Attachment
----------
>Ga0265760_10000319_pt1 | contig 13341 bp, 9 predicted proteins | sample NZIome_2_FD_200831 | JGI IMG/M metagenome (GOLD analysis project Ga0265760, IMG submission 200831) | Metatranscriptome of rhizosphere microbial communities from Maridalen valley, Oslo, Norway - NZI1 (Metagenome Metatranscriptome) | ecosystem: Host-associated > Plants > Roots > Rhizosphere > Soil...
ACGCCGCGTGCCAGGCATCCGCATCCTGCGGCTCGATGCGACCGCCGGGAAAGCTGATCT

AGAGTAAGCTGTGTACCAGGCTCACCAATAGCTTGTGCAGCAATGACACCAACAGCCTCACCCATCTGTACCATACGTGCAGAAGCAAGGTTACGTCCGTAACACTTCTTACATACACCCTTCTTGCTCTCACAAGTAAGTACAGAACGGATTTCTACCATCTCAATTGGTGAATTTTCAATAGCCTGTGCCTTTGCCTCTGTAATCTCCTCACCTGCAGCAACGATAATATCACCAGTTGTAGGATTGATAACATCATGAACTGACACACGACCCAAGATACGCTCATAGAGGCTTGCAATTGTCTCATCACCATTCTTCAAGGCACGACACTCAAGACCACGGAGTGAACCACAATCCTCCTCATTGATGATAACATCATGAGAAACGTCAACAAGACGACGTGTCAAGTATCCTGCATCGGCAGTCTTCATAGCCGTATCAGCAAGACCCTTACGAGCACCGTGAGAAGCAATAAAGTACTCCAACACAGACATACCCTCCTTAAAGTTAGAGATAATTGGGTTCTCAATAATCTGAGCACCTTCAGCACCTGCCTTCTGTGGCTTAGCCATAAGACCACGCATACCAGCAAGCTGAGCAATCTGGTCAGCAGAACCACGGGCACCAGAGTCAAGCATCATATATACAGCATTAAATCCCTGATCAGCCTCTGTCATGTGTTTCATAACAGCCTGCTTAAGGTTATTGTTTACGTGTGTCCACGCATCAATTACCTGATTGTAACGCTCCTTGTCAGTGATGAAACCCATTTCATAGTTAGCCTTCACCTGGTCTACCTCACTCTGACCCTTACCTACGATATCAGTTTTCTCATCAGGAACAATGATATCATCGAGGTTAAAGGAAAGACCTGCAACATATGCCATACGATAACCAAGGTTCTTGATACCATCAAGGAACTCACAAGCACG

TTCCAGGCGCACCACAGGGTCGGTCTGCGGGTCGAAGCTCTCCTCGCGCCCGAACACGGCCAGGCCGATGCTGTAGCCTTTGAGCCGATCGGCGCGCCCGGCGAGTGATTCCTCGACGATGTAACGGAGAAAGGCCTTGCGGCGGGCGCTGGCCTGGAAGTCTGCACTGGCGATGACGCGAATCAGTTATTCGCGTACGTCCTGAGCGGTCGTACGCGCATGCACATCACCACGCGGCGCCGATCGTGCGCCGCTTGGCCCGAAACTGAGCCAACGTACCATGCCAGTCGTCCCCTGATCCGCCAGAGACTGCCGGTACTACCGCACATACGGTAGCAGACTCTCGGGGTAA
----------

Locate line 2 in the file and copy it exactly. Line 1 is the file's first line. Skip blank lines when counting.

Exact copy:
ACGCCGCGTGCCAGGCATCCGCATCCTGCGGCTCGATGCGACCGCCGGGAAAGCTGATCT